The new reality of the coronavirus pandemic, together with the increasing conflict between Beijing and Taipei, exposes the cunningly disguised political bias of the World Health Organisation (WHO). At times when global cooperation is needed more than ever, Taiwan, which prides itself with having one of the best global healthcare systems experiences high levels of discrimination.
Considering its geographical proximity to China, Taiwan was thought to be a place deeply affected by the spread of coronavirus. Yet, against all odds, it has remained one of the least infected regions in the world, with only a few confirmed deaths. Substantial levels of planning, the strong public health infrastructure, and the strict surveillance measures have prevented the fire from burning.
Following the SARS 2003 outbreak, Taiwan officials promised not to be caught unprepared in a state of emergency again. With that in mind, the Asian Tiger currently excels in the containment of the virus. At the core of its highly effective management lays the governance: Taiwan’s vice president, Chen Chien-jen, is an epidemiologist, who received his doctorate at the Johns Hopkins University Bloomberg School of Public Health. Chien-jen, together with other public health officials, launched the National Health Command Center – a hub of several smaller centers responsible for the management of medical emergencies. The experience of the top officials, along with the large pool of human resources, allowed for the broad surveillance of the virus spread and swift public health response.
Both the strict rules regarding social distancing and highly accurate contact tracing lay at the heart of the efficient management of the virus spread. The electronic health and travel records of the Taiwanese were paired and carefully evaluated: “arriving passengers were to fill the health questionnaire by scanning a QR code with their phones while still on planes, and then sent a message providing them with a health declaration pass to fast-track through immigration.” In this manner, people could avoid queueing in the airport, reducing the risk of spreading the virus or becoming infected.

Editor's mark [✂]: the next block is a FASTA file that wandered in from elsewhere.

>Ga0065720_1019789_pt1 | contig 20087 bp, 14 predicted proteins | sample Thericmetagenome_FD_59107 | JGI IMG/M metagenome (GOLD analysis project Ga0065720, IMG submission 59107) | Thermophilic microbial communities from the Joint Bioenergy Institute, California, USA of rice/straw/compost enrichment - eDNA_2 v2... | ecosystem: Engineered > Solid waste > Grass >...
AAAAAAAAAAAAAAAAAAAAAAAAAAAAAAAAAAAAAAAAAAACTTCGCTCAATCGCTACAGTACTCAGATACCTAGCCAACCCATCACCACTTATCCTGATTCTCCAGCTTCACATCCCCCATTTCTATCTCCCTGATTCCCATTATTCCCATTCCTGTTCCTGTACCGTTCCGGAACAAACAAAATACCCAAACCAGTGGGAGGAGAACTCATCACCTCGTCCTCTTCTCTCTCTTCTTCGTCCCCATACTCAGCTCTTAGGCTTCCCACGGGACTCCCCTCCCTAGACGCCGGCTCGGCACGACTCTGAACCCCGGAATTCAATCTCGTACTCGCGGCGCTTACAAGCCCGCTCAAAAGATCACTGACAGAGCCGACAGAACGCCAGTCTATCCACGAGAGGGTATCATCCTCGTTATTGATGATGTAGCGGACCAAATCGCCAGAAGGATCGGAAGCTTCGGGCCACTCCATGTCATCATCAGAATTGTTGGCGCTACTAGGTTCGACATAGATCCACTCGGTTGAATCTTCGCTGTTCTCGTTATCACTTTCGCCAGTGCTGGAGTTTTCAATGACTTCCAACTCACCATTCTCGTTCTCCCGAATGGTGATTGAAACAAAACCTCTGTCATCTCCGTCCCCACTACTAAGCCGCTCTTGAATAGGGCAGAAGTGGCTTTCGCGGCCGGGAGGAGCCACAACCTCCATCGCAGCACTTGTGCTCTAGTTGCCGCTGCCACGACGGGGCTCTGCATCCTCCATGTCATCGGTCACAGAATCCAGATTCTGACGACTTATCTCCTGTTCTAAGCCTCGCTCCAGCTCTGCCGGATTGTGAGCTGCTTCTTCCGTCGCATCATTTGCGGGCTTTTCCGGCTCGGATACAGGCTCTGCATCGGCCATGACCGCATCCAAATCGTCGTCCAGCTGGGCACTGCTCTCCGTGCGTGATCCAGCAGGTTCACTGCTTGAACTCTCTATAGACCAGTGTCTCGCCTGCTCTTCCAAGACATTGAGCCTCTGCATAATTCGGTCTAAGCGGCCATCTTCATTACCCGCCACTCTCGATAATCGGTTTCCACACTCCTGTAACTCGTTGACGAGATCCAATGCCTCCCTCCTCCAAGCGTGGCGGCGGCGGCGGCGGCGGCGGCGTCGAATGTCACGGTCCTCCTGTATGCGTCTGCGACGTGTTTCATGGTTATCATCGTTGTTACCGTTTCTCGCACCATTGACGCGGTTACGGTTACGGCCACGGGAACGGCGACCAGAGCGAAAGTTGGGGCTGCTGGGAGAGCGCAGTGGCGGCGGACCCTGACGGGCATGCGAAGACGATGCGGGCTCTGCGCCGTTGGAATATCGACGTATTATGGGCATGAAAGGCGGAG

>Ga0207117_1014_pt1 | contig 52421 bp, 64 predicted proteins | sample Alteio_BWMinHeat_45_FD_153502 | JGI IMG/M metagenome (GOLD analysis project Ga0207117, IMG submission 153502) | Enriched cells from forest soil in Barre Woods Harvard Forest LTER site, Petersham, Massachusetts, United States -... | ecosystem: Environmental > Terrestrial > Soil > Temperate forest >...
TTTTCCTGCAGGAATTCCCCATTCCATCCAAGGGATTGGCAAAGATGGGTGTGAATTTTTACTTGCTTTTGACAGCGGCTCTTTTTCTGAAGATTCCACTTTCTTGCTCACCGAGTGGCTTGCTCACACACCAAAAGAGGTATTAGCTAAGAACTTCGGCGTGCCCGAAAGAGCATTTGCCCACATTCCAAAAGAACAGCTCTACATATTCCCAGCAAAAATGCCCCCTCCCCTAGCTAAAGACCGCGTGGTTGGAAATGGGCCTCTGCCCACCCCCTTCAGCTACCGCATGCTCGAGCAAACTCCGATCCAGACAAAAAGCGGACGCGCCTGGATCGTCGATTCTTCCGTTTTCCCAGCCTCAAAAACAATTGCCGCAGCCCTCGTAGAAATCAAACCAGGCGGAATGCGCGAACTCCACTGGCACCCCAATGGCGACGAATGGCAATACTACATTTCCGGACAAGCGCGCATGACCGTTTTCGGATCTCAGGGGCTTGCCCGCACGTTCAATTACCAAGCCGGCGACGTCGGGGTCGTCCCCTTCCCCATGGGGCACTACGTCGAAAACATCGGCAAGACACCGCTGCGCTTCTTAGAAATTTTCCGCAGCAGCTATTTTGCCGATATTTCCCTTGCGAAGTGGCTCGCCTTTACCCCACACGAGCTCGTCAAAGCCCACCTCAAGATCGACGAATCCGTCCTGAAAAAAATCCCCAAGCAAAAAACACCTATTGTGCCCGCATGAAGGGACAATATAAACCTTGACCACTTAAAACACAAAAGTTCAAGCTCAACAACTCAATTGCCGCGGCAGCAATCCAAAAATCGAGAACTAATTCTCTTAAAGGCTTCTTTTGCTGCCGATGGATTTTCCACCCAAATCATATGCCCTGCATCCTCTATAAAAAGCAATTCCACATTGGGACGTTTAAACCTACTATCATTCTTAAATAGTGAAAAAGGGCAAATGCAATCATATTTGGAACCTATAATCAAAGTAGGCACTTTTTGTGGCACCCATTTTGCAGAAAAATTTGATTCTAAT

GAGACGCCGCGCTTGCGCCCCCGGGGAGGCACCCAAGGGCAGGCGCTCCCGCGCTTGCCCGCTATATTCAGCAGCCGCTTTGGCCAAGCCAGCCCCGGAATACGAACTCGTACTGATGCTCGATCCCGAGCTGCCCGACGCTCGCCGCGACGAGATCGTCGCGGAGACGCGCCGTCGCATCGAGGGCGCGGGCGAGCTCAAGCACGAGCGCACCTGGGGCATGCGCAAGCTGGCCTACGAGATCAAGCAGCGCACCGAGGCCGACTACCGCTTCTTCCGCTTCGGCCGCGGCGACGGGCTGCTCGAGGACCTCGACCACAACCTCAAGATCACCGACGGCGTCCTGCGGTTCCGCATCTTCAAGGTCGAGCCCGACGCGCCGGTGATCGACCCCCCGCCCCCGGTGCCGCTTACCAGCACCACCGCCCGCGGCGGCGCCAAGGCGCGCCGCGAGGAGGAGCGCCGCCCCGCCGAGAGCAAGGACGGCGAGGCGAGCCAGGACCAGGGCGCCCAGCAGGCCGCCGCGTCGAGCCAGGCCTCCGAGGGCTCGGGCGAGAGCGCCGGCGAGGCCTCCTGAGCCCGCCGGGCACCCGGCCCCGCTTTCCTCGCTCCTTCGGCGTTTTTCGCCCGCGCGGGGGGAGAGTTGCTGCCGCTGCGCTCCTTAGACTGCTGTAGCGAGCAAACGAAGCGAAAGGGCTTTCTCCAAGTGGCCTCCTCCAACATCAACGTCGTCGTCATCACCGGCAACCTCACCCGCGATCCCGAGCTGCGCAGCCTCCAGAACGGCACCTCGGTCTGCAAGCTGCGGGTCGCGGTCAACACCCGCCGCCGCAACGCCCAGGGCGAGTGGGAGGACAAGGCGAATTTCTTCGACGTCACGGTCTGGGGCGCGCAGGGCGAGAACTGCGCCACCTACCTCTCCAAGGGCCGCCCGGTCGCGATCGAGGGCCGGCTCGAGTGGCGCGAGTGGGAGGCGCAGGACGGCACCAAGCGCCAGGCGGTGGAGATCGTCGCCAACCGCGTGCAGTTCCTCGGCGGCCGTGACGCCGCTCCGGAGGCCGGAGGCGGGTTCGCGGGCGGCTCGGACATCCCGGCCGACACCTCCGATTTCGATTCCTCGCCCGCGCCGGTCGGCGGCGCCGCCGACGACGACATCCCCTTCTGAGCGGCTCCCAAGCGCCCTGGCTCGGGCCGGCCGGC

Similarly, the Taiwanese medical resources are also strictly controlled, be it by the ban on the export of protective masks or the active engagement of the military in the mask production to ensure everyone who needed one would have access. The resources were further effectively allocated owing to the educational campaign to eliminate misinformation and calm the general public, eliminating the risk-imposing bulk-buying.
Following the anti-separatist guidelines of China, the WHO does not share the positive attitude of the general public towards the preventive measures adopted by Taiwan. Rejected from the position of an observer in the WHO sessions in 2004, Taiwan was allowed to participate in such only between 2009 and 2016 – the time when the Taiwan-Beijing relation experienced a political thaw under KMT president, Ma Ying-jeou. The reconciliation between this Asian duo ended along with the election of highly democratic Tsai Ing-wen as the president of Taiwan.
The question of the Asian Tiger loomed over the WHO officials over the weekend. In a move not to antagonize China, Bruce Aylward, the WHO assistant director-general, was obnoxiously avoiding questions about Taiwan in a TV interview. To avoid difficult questioning, Aylward firstly blamed the poor Internet connection, then hung up on the interviewer. Eventually, being fired at with another question about Taiwan’s response, the official stated: “Well, we’ve already talked about China.” Unsurprisingly, a wave of criticism swept over the international organization.
The reaction of Aylward mirrors the current relationship between Taiwan and the WHO. The Asian Tiger has established its domination over global healthcare systems. Yet, it is still officially excluded from emergency meetings and important expert briefings on the pandemic – a strategic move designed to prevent condemnation from China.
Following on from the interview, the WHO has been buried under the avalanche of accusations of discriminatory policies towards China. At the very beginning of the virus outbreak in Wuhan, the WHO evaded the questions about the person-to-person transmission asked by the Taiwanese officials. Similarly, it continues calculating Taiwan’s coronavirus statistics together with China’s, depriving the global healthcare systems of accurate and timely information on the pandemic and, consequently, contributing to the mismanagement of the crisis it was supposed to avert.
The manifestation of the capabilities of the Taiwan public healthcare system goes hand in hand with the display of the political bias of the leading global health organization that seemed to forget that the virus knows no national borders. Consequently, no country should be given a cold shoulder – it can be either its experience needed somewhere else or its hardship that can be eased by others. Though, the ongoing wave of support towards Taiwan’s health policies brings a wave of optimism: the current lay of the land has the potential to cement the ties between the Asian Tiger and both Europe, as well as the US.
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Dal cartaceo di maggio 2020